Bear with me!
I have started this topic a couple of times now and either been called away or I wasn't in the right head space to write about it!
As many of you already know, or are suffering like us-we are having a very unseasonal dry time of year, which has now been called officially a drought.
Oh Sue. I have been thinking often about you, whenever I look at my still-green paddocks, about which the cows are complaining because it's crispy feed: at least they're still getting green grass and today there is drizzle, so it's not drying more.
I hope you get what's forecast tomorrow, in a useful quantity.
We never think, in the middle of a winter like that just past, that anything could be worse. But dead dry grass is worse.
Oh Sue, I really feel for you. We were just as wet in the winter, but not quite so dry as you. We are in the tiny red zone at the bottom of Manukau and Waitemata harbours, but we are not quite as desperate feed wise.. We do have a few small patches of green. In the old creek bed, the paspalum is growing and also a whole lot of willow weed which the goats have taken a liking to, and some little patches of kikuyu . Some of the cattle were starting to lose condition, but now that we have the hay paddocks back in the grazing rotation, we have split up the mobs and the ones on the hay paddocks are doing ok, while the ones still this side of the creek (which has gone dry) are getting a little hay each day and are holding condition. We are being careful with the hay, as we are conscious we still need to get through winter with less hay than normal. Some stock may be ready for sale in April which will help.
We look forward to this weather low that is supposed to be coming, but not holding my breath as forecasters have got it so wrong for a while now. If we can top up our tanks, at least we will have water again and it might save the garden.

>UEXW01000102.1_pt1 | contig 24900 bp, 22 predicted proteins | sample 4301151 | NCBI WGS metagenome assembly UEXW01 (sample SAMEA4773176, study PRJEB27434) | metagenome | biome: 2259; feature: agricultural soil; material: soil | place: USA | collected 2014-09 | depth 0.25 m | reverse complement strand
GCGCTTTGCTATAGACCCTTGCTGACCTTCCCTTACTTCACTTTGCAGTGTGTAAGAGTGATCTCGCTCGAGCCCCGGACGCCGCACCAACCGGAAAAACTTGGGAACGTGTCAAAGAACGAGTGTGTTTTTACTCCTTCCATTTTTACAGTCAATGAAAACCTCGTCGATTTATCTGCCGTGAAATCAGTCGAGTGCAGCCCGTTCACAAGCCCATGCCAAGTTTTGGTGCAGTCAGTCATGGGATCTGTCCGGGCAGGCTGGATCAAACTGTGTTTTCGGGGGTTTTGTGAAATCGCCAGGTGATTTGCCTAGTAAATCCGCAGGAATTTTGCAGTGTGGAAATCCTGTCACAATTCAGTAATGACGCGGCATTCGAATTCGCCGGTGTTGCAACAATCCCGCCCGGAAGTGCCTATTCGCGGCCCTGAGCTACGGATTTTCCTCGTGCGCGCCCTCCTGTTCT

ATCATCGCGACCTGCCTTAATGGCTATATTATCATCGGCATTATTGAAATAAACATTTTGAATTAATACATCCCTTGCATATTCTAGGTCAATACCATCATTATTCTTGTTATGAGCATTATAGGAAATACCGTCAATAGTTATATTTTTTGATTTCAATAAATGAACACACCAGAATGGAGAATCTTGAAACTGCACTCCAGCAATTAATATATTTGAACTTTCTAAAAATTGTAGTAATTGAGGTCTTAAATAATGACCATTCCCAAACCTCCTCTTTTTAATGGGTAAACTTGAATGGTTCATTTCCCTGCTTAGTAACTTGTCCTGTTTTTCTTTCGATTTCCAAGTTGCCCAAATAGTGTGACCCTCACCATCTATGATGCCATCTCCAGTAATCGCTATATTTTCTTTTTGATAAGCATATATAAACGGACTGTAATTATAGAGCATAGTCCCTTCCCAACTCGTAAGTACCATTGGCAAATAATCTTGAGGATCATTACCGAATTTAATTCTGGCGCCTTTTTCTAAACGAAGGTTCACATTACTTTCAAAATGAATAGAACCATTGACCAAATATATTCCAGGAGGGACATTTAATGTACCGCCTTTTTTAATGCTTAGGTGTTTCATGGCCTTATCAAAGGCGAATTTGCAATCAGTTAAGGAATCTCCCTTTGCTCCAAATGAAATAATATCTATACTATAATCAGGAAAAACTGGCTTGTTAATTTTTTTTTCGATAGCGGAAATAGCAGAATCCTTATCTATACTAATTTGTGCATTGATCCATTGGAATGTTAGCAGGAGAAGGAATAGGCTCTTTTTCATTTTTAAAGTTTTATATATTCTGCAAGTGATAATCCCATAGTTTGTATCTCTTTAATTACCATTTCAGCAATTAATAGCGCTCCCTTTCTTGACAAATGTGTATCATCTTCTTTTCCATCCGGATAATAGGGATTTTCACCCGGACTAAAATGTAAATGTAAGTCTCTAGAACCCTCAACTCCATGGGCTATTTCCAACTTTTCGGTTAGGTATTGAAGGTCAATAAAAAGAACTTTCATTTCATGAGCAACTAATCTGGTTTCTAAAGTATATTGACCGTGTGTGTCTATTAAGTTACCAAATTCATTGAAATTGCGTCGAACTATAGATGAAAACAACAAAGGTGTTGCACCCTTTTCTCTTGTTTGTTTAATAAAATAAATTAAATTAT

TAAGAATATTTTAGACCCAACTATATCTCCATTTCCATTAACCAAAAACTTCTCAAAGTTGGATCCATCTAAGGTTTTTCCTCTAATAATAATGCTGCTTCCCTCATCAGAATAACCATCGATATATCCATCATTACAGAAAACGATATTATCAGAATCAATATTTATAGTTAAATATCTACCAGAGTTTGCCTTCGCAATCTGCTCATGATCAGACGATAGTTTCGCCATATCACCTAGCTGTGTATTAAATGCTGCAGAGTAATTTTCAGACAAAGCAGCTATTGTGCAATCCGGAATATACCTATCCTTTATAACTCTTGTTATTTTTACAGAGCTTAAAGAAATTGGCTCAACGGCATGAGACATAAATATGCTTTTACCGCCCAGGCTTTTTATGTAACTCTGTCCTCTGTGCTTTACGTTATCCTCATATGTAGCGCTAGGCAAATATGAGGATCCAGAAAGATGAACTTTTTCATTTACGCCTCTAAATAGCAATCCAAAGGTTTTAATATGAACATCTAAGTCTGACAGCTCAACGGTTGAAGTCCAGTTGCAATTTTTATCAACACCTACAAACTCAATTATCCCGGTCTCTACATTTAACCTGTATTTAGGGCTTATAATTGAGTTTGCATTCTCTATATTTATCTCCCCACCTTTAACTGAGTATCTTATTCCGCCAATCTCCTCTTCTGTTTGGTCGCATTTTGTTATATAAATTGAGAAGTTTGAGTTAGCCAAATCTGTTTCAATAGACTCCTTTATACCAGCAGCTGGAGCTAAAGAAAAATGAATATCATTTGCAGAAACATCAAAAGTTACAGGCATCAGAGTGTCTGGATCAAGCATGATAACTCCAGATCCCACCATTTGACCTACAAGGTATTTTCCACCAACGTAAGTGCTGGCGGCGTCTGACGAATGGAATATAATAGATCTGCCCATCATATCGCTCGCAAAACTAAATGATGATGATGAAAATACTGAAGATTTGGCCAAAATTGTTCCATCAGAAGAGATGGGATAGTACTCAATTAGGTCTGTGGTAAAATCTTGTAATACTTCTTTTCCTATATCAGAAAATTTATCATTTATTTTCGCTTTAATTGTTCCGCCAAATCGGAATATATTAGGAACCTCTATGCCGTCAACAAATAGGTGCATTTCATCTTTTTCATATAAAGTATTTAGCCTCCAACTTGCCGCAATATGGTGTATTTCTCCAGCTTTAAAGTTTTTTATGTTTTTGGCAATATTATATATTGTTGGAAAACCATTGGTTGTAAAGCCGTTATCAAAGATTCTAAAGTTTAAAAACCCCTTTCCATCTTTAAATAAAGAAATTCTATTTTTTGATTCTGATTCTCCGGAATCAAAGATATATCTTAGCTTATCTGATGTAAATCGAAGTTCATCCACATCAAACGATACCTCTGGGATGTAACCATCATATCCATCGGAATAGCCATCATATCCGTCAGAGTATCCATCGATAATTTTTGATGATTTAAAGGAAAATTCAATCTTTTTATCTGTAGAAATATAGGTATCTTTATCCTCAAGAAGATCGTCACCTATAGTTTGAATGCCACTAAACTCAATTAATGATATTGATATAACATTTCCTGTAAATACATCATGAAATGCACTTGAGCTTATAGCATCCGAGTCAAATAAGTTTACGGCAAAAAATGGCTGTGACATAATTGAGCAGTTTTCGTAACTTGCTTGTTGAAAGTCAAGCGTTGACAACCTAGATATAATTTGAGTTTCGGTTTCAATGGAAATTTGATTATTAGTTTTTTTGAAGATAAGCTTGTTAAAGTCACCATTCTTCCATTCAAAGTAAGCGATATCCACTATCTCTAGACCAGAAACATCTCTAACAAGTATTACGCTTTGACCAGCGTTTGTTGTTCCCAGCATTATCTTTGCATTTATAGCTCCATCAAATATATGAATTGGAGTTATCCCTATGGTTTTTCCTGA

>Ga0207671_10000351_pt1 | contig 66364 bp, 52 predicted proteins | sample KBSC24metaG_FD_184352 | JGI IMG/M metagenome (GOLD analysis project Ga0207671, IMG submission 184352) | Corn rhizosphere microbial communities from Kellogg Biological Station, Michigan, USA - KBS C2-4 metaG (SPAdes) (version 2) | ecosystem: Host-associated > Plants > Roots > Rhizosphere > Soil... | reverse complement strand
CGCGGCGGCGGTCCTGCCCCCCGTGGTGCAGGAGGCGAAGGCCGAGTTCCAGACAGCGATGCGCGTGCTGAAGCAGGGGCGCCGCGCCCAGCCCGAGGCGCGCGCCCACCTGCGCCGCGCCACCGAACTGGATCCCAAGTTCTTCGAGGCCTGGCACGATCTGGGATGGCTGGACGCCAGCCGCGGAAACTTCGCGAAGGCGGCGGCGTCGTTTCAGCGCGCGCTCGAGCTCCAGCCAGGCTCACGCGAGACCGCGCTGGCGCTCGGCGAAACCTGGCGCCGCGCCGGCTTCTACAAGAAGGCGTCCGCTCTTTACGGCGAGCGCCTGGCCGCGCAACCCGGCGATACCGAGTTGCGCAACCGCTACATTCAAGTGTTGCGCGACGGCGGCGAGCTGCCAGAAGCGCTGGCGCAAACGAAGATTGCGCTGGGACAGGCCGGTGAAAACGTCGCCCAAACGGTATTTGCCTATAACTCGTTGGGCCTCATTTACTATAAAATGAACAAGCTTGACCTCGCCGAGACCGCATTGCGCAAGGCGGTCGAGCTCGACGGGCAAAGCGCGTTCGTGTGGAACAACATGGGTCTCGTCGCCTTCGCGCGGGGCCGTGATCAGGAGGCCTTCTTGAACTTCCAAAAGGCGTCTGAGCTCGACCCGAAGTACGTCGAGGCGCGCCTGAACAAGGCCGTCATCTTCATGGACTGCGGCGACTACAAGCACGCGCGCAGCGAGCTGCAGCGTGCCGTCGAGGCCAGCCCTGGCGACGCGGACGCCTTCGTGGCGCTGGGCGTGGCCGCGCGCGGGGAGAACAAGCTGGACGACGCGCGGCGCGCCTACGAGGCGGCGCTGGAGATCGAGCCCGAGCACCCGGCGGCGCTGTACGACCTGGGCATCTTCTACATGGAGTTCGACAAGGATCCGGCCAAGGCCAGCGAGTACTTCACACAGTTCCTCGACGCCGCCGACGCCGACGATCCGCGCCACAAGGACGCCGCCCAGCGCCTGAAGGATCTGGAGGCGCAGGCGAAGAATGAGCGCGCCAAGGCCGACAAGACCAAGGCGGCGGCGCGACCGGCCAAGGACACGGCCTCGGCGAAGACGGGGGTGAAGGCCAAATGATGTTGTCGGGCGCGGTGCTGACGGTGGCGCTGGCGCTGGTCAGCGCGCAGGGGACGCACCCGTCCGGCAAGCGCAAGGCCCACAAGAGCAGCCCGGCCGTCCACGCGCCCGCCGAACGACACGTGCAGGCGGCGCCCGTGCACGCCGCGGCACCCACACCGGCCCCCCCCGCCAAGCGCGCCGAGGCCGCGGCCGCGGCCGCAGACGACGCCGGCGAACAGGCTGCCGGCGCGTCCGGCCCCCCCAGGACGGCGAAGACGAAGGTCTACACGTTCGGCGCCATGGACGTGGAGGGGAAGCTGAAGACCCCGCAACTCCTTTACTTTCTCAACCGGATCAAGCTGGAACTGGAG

What a nightmare! I remember the drought in the Waikato (2008?) we had to sell all of our goats as we couldn't get feed. It was heartbreaking to look out over paddocks that were nothing but dust bowls. I hope you do get some of the forecast rain and hope the ground isn't so hard that it just runs off.
We've been lucky here, in fact, if anything we've had a wetter than usual Christmas. I wish I could send a few of my paddocks down to you...
I wish we could send you some of this rain we are having at the moment. We are still greenish and with a second day in a row with significant rain we will have grass growing. Shame I don't want or need green grass, I have 2 wee ponies with whom green grass is no good. Always the way isn't it. Feeling for you. We were dairying during the 2008 Waikato drought and it was tough.
oh that looks heartbreaking!
Pity you are not closer - you could ship 1/2 your cattle here to graze for a couple of months, we have plenty and my lot are getting fat (and we've just put 300 bales of hay in the shed) all because we're on a new block in a high rainfall area (and about to get 100mm+ from this storm!)
yes, I do wonder if it wouldnt work out cheaper in the end!
We are feeling quite lucky we are here (our last property just out of Pukekohe we would have been in the s$%^ and having to sell stock by now. But i'm not sure what winter is going to be like - i'm being very conservative with stocking levels for this 1st winter ahead.
What are your new paddocks like in terms of last winter's damage? Pugging is horrendous up here, although my lime spreader reckons my horribly lumpy paddocks are not as bad as many others.
We just had a heavy shower, just after I got the calves in for their booster vaccinations. I'm now dodging some more rain on the radar and feeling extremely grateful for the inconvenience!
Sue, some of that 3-day rain forecasting looks very hopeful where you are; I hope you get it. But that still doesn't solve the problem of all that dead grass - has it died now or might it come back to green with moisture? It was so stressed with all that wet!
We actually owned the property from august but we've only just moved (the sheep / cattle came in November) so hubby has been here renovating the house a few days a week over winter.
Flatish land, extremely free draining - with heavy rain we get little streamlets running across the property in a couple of places which drain within a few hours of the rain stopping. We got the soil tested and have had to heavy fertilise, and we will do a top up in autumn. Will also do a light spread every 6-8 weeks of our liquid seaweed type fert to keep things going.
We've just had a decent few hours of rain and also a few showers yesterday - haven't found my rain gauge yet but I reckon we've already had 30ml+ in the last 24 hrs - my ducks are happy in their puddles lol!